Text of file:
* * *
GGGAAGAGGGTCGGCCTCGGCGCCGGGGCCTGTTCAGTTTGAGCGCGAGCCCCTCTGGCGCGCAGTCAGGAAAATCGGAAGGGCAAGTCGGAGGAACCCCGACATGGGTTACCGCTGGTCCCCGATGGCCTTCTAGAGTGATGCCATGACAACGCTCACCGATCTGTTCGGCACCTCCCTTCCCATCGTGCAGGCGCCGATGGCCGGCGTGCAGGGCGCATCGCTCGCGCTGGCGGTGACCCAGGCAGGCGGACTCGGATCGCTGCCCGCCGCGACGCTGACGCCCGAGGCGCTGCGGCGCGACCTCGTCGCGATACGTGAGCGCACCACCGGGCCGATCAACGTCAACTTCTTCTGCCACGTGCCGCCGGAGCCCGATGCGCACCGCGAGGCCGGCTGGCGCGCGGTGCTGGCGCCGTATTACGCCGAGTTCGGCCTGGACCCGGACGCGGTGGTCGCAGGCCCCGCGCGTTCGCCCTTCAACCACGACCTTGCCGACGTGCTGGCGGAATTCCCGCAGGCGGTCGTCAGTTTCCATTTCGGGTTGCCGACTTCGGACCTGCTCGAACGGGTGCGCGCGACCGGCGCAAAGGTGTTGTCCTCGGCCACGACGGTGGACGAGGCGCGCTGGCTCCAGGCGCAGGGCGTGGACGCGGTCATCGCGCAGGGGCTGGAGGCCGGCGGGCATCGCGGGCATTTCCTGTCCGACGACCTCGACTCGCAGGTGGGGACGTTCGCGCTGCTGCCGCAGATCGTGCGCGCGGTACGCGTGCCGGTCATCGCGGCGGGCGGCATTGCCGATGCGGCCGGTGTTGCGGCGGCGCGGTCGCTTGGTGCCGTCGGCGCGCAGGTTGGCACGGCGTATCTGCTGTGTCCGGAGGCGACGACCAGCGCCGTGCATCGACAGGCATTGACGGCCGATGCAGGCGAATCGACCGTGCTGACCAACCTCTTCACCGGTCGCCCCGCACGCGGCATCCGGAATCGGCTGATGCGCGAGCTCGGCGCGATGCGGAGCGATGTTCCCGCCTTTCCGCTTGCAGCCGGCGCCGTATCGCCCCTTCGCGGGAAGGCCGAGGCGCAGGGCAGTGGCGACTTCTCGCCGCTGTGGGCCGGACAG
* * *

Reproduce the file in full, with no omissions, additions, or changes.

GGGAAGAGGGTCGGCCTCGGCGCCGGGGCCTGTTCAGTTTGAGCGCGAGCCCCTCTGGCGCGCAGTCAGGAAAATCGGAAGGGCAAGTCGGAGGAACCCCGACATGGGTTACCGCTGGTCCCCGATGGCCTTCTAGAGTGATGCCATGACAACGCTCACCGATCTGTTCGGCACCTCCCTTCCCATCGTGCAGGCGCCGATGGCCGGCGTGCAGGGCGCATCGCTCGCGCTGGCGGTGACCCAGGCAGGCGGACTCGGATCGCTGCCCGCCGCGACGCTGACGCCCGAGGCGCTGCGGCGCGACCTCGTCGCGATACGTGAGCGCACCACCGGGCCGATCAACGTCAACTTCTTCTGCCACGTGCCGCCGGAGCCCGATGCGCACCGCGAGGCCGGCTGGCGCGCGGTGCTGGCGCCGTATTACGCCGAGTTCGGCCTGGACCCGGACGCGGTGGTCGCAGGCCCCGCGCGTTCGCCCTTCAACCACGACCTTGCCGACGTGCTGGCGGAATTCCCGCAGGCGGTCGTCAGTTTCCATTTCGGGTTGCCGACTTCGGACCTGCTCGAACGGGTGCGCGCGACCGGCGCAAAGGTGTTGTCCTCGGCCACGACGGTGGACGAGGCGCGCTGGCTCCAGGCGCAGGGCGTGGACGCGGTCATCGCGCAGGGGCTGGAGGCCGGCGGGCATCGCGGGCATTTCCTGTCCGACGACCTCGACTCGCAGGTGGGGACGTTCGCGCTGCTGCCGCAGATCGTGCGCGCGGTACGCGTGCCGGTCATCGCGGCGGGCGGCATTGCCGATGCGGCCGGTGTTGCGGCGGCGCGGTCGCTTGGTGCCGTCGGCGCGCAGGTTGGCACGGCGTATCTGCTGTGTCCGGAGGCGACGACCAGCGCCGTGCATCGACAGGCATTGACGGCCGATGCAGGCGAATCGACCGTGCTGACCAACCTCTTCACCGGTCGCCCCGCACGCGGCATCCGGAATCGGCTGATGCGCGAGCTCGGCGCGATGCGGAGCGATGTTCCCGCCTTTCCGCTTGCAGCCGGCGCCGTATCGCCCCTTCGCGGGAAGGCCGAGGCGCAGGGCAGTGGCGACTTCTCGCCGCTGTGGGCCGGACAG